But cheeky David isn’t intimidated, and despite himself, Alun is drawn to David in a way that can only spell disaster: when fae consort with humans, it never ends well. And if the human has secrets of his own? The disaster might be greater than either of them could ever imagine.

This was a fun one. 🙂 David was a mess. He was also quirky, adorably and totally devoted to his unconventional family. He screwed up every job he had and trouble seemed to follow him wherever he went. When he lands a temp job in Alun’s office he is determined to make it work – even though it’s a job that he had no business taking.

Alun was cursed and he knew it was totally deserved. The fact that David was determined to stick around regardless of how hard Alun tried to push him away was just one of the reasons why he was inexplicably attracted to David. None of it made any sense at all to Alun. But then, nothing is ever what it seems. By the time both David and Alun figured out what was really going on, it was almost too late.

This was a great start to the Fae Out of Water series. The fact that readers were introduced to both of Alun’s brothers just made me want to get to know them better ASAP. Good thing I don’t have long to wait for Mal (The Druid Next Door) or Gareth’s (Bad Boy’s Bard) books. I’m not sure if they will be quite as entertaining as Cutie & the Beast. Mal pushed all of Alun’s buttons and was a shameless flirt, but Gareth has a fair amount of baggage and a pretty hefty chip on his shoulder. Regardless, I’m pretty sure that this series is going to be extremely interesting.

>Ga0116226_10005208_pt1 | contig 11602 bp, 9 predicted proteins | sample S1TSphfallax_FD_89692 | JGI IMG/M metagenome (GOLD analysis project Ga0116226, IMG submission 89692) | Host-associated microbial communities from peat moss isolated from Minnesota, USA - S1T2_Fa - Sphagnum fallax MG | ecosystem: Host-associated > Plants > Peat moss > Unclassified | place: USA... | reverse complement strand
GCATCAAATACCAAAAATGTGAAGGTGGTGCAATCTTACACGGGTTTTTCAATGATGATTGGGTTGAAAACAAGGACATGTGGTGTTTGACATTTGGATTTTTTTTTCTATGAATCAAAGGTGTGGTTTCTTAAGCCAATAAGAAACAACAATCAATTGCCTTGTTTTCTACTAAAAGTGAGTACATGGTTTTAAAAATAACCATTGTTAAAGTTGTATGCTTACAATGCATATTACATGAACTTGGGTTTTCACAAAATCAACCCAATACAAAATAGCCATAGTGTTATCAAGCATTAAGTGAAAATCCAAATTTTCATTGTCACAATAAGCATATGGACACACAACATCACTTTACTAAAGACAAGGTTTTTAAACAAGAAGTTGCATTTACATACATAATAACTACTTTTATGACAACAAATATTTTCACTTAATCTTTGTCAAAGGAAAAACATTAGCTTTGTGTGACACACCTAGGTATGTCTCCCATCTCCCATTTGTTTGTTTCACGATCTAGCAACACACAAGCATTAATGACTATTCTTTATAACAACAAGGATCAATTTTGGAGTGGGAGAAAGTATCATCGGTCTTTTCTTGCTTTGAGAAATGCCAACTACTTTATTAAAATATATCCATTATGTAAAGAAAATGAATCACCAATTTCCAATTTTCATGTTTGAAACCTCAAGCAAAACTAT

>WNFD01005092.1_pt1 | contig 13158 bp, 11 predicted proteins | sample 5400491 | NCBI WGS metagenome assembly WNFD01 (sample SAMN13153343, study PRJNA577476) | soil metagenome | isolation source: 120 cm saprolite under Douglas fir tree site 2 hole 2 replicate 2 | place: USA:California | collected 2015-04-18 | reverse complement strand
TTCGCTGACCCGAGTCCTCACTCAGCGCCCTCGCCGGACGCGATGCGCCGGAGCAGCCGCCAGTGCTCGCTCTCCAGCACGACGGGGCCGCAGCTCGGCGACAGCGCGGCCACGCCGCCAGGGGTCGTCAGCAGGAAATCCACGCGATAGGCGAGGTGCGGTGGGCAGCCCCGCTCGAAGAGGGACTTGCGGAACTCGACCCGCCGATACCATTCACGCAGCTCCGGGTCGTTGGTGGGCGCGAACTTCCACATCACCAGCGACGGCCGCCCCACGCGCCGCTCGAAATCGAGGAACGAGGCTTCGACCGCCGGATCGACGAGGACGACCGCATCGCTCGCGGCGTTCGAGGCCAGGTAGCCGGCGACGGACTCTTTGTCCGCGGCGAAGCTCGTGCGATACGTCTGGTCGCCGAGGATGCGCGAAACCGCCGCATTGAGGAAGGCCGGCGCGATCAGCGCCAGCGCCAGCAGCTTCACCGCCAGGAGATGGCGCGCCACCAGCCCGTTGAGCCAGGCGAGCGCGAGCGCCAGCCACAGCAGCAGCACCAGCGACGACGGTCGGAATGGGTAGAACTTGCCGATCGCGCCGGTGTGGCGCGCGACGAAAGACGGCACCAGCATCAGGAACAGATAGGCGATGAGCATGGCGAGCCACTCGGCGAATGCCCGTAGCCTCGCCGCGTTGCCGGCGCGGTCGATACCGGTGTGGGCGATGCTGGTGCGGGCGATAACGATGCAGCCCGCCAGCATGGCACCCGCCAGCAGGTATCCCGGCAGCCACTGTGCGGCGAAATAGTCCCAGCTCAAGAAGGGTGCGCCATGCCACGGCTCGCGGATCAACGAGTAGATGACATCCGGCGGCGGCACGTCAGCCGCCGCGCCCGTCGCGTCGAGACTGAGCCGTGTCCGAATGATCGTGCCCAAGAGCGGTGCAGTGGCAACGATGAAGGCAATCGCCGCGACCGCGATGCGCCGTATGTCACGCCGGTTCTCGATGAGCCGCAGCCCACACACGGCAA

The Alpha’s Claim by Holley Trent

Jim West, the New York Coyote pack alpha, has successfully defended his territory from external threats for almost fifteen years. Pack politics may be a pain in his ass, but his command has never been doubted, his authority never questioned.
Until Teddy, an argumentative pancake-house server, challenges more than his patience. The lithe, pretty human calls to Jim’s baser instincts. He knows instantly Teddy is his mate – but the timing couldn’t be worse. Tension within his pack is growing, and adding a human mate to the mix could spark an uprising, with Teddy as the target.
Teddy’s smart mouth may heat Jim’s blood, but with a full moon only days away, getting Teddy to let down his guard and accept him – the man and the beast – is his main priority.
There’s no fighting the pull of a mate, but learning his lover is a literal predator might make Teddy run right into the danger Jim’s desperate to control.

Okay, so I try not to read reviews before I read a book – I’ve been burned by spoilers a few too many times so I consider avoidance the safest way to go. However, I do look at ratings. I don’t always make decisions based on those ratings, but I kind of like to know what I’m in for. This book had a LOT of low ratings, but there were a couple from trusted readers that I know have the same taste in books as I do that rated it higher. Those couple of reviews/ratings are what made me decide to take a chance on Alpha’s Claim and I’m really glad that I did.

I’ve never read any other book by Holley Trent, so I wasn’t sure what to expect. Alpha’s Claim wasn’t perfect, but I really liked the story and I liked Trent’s writing style. Teddy was a fun character. He had no idea how crazy it was to be talking back to an alpha. He was human and basically thought that Jim and his friends were jerks. The fact that he didn’t back down and actually stood up to Jim was just one of the things that attracted him to Teddy.